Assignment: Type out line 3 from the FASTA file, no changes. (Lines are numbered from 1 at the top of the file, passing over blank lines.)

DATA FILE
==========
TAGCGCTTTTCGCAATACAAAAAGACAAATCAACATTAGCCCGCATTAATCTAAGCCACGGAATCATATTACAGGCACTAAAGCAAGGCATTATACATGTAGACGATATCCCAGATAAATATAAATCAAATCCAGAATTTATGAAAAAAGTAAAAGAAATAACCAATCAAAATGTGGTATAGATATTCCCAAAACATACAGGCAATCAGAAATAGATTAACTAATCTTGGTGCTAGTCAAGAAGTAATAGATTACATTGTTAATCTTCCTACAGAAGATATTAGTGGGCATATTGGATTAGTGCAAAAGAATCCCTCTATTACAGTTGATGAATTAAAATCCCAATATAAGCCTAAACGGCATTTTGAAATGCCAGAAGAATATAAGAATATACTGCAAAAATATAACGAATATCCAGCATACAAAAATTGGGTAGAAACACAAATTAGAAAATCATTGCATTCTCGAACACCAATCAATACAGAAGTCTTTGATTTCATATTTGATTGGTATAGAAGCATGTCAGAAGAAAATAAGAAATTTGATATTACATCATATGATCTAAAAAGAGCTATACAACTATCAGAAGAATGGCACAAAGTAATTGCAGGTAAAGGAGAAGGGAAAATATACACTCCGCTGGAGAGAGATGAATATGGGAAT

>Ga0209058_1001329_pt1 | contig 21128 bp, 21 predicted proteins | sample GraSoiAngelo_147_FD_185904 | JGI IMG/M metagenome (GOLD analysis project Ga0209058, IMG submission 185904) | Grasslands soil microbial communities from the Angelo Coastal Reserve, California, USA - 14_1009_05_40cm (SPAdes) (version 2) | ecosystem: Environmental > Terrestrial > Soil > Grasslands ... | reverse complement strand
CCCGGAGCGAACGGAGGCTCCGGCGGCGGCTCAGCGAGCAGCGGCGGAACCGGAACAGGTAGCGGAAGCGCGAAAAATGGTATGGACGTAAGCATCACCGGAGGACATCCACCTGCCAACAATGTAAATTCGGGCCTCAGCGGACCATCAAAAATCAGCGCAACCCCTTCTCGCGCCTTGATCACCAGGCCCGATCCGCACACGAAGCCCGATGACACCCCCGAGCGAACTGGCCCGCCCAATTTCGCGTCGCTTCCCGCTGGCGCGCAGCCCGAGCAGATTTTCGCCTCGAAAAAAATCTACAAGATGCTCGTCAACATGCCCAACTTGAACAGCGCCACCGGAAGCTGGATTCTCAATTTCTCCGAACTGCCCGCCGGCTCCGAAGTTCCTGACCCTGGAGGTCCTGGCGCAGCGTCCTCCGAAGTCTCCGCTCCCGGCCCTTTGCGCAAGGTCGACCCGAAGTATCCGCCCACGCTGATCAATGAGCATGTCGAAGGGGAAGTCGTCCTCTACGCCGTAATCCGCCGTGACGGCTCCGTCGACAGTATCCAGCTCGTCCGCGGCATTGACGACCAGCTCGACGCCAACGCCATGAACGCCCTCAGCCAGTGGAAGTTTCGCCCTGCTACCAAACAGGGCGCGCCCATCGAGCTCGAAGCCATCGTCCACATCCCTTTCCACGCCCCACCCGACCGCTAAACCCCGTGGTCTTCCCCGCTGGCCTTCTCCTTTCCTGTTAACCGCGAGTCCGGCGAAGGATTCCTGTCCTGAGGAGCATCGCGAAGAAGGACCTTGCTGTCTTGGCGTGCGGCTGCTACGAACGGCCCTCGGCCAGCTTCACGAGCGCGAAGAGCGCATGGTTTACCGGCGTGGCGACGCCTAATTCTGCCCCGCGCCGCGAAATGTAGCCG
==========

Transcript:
CCCGGAGCGAACGGAGGCTCCGGCGGCGGCTCAGCGAGCAGCGGCGGAACCGGAACAGGTAGCGGAAGCGCGAAAAATGGTATGGACGTAAGCATCACCGGAGGACATCCACCTGCCAACAATGTAAATTCGGGCCTCAGCGGACCATCAAAAATCAGCGCAACCCCTTCTCGCGCCTTGATCACCAGGCCCGATCCGCACACGAAGCCCGATGACACCCCCGAGCGAACTGGCCCGCCCAATTTCGCGTCGCTTCCCGCTGGCGCGCAGCCCGAGCAGATTTTCGCCTCGAAAAAAATCTACAAGATGCTCGTCAACATGCCCAACTTGAACAGCGCCACCGGAAGCTGGATTCTCAATTTCTCCGAACTGCCCGCCGGCTCCGAAGTTCCTGACCCTGGAGGTCCTGGCGCAGCGTCCTCCGAAGTCTCCGCTCCCGGCCCTTTGCGCAAGGTCGACCCGAAGTATCCGCCCACGCTGATCAATGAGCATGTCGAAGGGGAAGTCGTCCTCTACGCCGTAATCCGCCGTGACGGCTCCGTCGACAGTATCCAGCTCGTCCGCGGCATTGACGACCAGCTCGACGCCAACGCCATGAACGCCCTCAGCCAGTGGAAGTTTCGCCCTGCTACCAAACAGGGCGCGCCCATCGAGCTCGAAGCCATCGTCCACATCCCTTTCCACGCCCCACCCGACCGCTAAACCCCGTGGTCTTCCCCGCTGGCCTTCTCCTTTCCTGTTAACCGCGAGTCCGGCGAAGGATTCCTGTCCTGAGGAGCATCGCGAAGAAGGACCTTGCTGTCTTGGCGTGCGGCTGCTACGAACGGCCCTCGGCCAGCTTCACGAGCGCGAAGAGCGCATGGTTTACCGGCGTGGCGACGCCTAATTCTGCCCCGCGCCGCGAAATGTAGCCG